At 5am, I wake up to what sounds like grenades exploding in my backyard. Then I hear a loud, obnoxious marching band drive through my neighborhood. The band sits in the back of a pickup truck, playing their tubas and trumpets as if the rest of the world isn’t asleep.
They do this every day for the duration of the civic festival in Liberia: February 25th to March 6th.
A little before noon almost every day, the soft sounds of marimbas can be heard in Instituto Estelar Bilingüe. There are marimba ensembles stationed on the corner of every block on the Calle Real, where the school is located. The peaceful music is soon interrupted by more gun shots, fireworks, and marching bands. The Tope (horse parade) begins, and Costa Ricans crowd in shady spots along the Calle Real to watch with beers in hand.
All afternoon, families and groups of friends head to the fairgrounds where they can shop, eat, get sick on carnival rides, watch bull riders, listen to concerts, dance, and, of course, drink plenty of alcohol. The weather is hot, but that doesn’t stop cowboys and girls from wearing boots, jeans, collared shirts, and wide-brimmed hats. The rocky terrain doesn’t deter women from wearing high heels…and nothing holds men back from flirting with those women strutting by. Latino blood runs hot here! Ay yi yi!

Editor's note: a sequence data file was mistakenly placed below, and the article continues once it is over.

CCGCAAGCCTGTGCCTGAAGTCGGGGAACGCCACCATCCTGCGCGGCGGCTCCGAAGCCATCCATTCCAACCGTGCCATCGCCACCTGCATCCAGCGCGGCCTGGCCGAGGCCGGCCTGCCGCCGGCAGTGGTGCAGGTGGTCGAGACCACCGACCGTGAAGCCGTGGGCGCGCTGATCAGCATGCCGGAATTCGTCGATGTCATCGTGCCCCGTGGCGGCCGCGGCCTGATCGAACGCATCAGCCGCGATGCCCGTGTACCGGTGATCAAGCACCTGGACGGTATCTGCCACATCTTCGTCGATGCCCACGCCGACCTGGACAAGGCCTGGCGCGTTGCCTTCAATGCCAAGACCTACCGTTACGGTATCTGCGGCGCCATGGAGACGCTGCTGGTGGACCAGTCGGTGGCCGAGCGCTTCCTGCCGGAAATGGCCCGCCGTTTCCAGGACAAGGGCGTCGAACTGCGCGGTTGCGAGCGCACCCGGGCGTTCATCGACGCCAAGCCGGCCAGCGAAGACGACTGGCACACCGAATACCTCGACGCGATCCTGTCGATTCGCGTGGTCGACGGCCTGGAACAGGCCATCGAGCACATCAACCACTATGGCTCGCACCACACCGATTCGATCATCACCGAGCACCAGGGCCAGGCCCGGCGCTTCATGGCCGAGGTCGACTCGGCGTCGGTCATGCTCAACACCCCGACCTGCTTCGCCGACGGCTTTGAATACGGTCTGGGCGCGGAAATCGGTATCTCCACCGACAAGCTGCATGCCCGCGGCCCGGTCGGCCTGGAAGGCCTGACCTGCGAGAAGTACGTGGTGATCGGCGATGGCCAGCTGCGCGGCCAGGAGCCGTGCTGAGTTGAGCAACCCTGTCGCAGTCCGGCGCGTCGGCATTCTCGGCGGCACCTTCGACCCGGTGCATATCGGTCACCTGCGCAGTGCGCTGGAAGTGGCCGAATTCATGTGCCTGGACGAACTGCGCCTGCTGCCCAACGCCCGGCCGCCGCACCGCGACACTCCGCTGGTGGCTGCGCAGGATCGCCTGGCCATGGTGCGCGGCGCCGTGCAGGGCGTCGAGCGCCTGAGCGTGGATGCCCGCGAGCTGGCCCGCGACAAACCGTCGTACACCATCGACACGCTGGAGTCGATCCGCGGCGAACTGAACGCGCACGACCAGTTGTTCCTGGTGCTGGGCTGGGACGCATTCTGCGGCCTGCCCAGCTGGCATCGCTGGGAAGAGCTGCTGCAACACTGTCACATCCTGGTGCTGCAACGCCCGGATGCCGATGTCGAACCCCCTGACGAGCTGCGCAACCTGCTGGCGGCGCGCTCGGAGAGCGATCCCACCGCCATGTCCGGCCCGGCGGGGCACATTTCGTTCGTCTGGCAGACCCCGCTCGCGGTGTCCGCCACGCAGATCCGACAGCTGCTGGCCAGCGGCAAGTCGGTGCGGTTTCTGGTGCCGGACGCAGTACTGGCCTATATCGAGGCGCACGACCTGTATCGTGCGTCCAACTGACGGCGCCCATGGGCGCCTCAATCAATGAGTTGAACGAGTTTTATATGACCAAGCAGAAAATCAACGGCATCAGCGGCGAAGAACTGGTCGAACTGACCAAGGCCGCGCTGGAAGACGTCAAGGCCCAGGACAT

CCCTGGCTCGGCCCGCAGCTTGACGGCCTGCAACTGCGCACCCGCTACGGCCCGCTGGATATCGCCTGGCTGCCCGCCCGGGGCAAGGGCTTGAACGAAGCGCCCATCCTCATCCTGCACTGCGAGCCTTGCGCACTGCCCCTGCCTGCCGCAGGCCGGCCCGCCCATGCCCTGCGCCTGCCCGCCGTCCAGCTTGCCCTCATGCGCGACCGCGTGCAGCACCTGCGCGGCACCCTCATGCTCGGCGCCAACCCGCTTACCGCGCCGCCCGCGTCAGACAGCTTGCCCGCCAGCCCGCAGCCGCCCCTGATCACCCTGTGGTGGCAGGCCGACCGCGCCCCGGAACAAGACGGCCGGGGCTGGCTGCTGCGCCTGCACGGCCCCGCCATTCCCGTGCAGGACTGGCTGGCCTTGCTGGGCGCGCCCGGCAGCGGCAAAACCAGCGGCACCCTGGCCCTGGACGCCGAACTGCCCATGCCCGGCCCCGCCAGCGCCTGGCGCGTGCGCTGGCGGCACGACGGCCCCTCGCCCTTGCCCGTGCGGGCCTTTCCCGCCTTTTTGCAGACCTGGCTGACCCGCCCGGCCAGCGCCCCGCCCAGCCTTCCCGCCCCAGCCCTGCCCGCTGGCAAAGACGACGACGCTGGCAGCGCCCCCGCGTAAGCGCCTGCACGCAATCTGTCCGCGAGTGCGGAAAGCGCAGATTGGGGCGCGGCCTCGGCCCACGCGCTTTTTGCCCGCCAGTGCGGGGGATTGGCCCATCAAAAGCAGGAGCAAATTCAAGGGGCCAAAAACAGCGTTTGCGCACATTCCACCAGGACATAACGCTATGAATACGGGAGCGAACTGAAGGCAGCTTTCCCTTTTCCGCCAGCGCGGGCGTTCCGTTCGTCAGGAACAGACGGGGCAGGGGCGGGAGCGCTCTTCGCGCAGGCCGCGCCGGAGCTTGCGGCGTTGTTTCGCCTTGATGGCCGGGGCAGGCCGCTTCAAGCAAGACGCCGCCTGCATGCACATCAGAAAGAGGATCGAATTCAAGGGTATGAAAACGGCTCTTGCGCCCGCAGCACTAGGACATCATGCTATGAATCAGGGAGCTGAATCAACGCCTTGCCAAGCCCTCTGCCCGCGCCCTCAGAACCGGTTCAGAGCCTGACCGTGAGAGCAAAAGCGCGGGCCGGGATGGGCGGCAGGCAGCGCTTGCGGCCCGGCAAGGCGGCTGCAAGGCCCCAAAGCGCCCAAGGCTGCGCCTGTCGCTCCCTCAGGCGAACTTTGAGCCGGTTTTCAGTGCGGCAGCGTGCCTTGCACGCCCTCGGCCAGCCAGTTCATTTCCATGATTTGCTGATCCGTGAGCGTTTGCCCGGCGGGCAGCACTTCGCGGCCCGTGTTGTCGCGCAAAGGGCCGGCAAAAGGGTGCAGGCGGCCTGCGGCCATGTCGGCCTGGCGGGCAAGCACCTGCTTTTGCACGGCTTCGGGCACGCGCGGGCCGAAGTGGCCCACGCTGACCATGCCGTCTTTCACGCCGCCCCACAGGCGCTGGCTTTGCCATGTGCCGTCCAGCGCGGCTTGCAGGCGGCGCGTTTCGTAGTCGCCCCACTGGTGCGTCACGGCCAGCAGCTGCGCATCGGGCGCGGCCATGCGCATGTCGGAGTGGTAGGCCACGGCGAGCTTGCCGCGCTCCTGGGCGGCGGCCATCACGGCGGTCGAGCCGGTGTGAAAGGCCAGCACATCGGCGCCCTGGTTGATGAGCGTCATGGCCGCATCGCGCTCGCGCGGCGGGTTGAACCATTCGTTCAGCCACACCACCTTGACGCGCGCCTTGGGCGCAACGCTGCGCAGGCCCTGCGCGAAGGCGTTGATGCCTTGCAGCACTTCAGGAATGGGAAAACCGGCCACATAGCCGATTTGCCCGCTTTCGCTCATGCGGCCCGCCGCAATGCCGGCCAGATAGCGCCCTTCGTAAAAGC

There are horses everywhere, and I ask a cowboy why they are lifting their knees so high with every step. They look so uncomfortable! He informs me that a horse that walks normally and naturally is not a good horse. He adds that it’s the same with women, and I nearly choke on my beer.
One thing is certain: these people know how to party. Toothless smiles and the traditional Guanacaste blood-curdling screams abound, and every one, young and old, is bursting with life.